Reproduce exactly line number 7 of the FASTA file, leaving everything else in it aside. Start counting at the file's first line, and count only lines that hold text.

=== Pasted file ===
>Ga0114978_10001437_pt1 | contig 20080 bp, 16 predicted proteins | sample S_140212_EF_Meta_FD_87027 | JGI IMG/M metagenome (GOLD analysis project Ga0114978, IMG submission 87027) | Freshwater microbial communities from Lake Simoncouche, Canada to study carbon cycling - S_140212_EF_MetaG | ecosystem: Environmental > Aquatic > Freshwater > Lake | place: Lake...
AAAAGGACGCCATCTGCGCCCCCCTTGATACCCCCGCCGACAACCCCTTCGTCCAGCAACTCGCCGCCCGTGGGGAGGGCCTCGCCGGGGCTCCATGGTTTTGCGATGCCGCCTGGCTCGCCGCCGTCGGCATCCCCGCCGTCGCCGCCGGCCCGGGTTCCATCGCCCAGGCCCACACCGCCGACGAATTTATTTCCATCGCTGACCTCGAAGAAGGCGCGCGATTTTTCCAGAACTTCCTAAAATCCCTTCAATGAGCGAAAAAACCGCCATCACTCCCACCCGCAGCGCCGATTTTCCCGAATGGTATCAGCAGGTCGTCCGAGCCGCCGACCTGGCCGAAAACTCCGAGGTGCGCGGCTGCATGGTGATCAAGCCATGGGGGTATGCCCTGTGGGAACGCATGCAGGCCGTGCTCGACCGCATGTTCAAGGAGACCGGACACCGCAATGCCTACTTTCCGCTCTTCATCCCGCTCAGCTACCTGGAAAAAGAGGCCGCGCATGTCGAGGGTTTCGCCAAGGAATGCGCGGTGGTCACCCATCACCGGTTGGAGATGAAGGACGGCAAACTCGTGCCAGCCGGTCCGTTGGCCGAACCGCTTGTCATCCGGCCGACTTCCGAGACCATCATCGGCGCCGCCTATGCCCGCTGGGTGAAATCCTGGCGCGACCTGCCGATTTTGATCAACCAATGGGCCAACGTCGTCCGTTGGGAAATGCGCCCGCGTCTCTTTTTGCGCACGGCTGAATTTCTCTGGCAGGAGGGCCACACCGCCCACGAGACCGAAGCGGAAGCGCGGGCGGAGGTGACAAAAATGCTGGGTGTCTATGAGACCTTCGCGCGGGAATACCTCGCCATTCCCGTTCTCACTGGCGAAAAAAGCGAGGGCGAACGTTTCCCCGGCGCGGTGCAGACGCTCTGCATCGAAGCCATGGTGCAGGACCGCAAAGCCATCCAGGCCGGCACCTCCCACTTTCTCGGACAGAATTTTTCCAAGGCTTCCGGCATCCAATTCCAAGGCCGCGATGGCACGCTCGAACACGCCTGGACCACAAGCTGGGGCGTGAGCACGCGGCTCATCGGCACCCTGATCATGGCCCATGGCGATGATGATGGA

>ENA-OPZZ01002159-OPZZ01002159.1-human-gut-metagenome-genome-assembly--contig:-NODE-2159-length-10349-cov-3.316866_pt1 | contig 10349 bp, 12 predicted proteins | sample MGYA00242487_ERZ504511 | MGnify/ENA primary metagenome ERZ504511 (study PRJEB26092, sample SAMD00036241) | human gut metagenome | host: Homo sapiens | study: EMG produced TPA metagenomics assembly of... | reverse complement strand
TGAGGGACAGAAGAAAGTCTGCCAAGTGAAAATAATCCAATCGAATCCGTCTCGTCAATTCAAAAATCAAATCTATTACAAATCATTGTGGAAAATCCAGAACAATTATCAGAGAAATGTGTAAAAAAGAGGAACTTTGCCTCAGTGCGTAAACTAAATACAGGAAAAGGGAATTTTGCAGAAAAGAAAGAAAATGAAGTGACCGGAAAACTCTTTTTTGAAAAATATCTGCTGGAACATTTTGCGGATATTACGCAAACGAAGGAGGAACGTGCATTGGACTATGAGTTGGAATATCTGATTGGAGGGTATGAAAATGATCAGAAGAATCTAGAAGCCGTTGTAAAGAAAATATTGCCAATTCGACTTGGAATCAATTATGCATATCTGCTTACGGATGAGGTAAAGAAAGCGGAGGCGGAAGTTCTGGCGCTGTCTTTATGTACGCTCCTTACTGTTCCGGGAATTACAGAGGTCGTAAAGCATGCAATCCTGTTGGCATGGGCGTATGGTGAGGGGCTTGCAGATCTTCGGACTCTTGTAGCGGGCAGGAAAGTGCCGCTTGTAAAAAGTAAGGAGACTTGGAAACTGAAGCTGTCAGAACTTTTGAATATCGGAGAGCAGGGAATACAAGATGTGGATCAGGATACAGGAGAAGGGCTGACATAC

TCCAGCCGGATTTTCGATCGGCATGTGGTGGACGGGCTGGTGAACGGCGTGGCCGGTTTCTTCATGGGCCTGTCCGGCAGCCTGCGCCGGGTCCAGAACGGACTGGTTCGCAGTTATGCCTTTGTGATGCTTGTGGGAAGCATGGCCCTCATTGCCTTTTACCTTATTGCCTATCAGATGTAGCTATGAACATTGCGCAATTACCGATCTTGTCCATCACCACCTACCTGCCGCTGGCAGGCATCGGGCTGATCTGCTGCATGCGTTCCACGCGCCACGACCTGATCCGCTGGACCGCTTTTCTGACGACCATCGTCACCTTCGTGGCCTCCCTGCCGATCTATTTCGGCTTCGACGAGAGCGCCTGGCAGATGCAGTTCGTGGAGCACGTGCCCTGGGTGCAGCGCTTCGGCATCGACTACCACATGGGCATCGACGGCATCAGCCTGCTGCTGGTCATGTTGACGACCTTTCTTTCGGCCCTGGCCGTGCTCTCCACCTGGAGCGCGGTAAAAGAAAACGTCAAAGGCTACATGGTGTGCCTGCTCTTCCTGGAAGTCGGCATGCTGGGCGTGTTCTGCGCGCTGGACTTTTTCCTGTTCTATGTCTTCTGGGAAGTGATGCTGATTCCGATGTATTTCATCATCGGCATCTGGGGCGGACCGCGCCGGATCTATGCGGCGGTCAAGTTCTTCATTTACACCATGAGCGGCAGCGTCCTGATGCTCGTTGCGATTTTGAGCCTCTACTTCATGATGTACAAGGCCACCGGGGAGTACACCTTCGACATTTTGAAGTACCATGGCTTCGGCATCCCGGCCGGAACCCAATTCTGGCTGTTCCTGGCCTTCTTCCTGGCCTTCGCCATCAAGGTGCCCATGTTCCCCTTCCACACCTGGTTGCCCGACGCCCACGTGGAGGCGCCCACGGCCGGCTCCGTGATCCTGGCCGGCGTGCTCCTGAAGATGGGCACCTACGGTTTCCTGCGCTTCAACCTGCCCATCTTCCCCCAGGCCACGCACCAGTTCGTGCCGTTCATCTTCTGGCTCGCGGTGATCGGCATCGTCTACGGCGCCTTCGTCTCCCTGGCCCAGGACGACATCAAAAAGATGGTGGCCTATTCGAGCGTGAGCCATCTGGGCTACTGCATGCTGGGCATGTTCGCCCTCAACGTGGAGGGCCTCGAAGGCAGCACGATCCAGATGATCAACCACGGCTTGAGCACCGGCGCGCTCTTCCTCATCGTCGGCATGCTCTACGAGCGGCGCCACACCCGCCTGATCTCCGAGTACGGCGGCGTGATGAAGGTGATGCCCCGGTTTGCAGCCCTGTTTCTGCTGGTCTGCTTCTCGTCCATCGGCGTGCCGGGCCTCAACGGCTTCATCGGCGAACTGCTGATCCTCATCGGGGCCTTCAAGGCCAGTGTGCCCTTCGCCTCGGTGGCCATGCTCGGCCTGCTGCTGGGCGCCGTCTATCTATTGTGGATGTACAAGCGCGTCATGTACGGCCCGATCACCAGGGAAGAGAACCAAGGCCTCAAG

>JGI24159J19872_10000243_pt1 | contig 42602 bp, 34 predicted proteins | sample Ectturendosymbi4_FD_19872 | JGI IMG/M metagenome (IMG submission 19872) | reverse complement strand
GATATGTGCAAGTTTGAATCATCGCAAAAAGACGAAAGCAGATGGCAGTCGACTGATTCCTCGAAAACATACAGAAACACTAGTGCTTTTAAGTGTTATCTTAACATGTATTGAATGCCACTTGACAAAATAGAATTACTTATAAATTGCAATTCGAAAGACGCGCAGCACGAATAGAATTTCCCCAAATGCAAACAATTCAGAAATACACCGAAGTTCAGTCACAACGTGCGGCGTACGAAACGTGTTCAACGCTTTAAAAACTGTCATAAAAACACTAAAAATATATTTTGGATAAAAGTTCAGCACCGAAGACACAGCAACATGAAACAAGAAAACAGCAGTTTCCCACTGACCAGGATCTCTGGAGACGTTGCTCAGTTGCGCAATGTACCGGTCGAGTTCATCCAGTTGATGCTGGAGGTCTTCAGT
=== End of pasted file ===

GATATGTGCAAGTTTGAATCATCGCAAAAAGACGAAAGCAGATGGCAGTCGACTGATTCCTCGAAAACATACAGAAACACTAGTGCTTTTAAGTGTTATCTTAACATGTATTGAATGCCACTTGACAAAATAGAATTACTTATAAATTGCAATTCGAAAGACGCGCAGCACGAATAGAATTTCCCCAAATGCAAACAATTCAGAAATACACCGAAGTTCAGTCACAACGTGCGGCGTACGAAACGTGTTCAACGCTTTAAAAACTGTCATAAAAACACTAAAAATATATTTTGGATAAAAGTTCAGCACCGAAGACACAGCAACATGAAACAAGAAAACAGCAGTTTCCCACTGACCAGGATCTCTGGAGACGTTGCTCAGTTGCGCAATGTACCGGTCGAGTTCATCCAGTTGATGCTGGAGGTCTTCAGT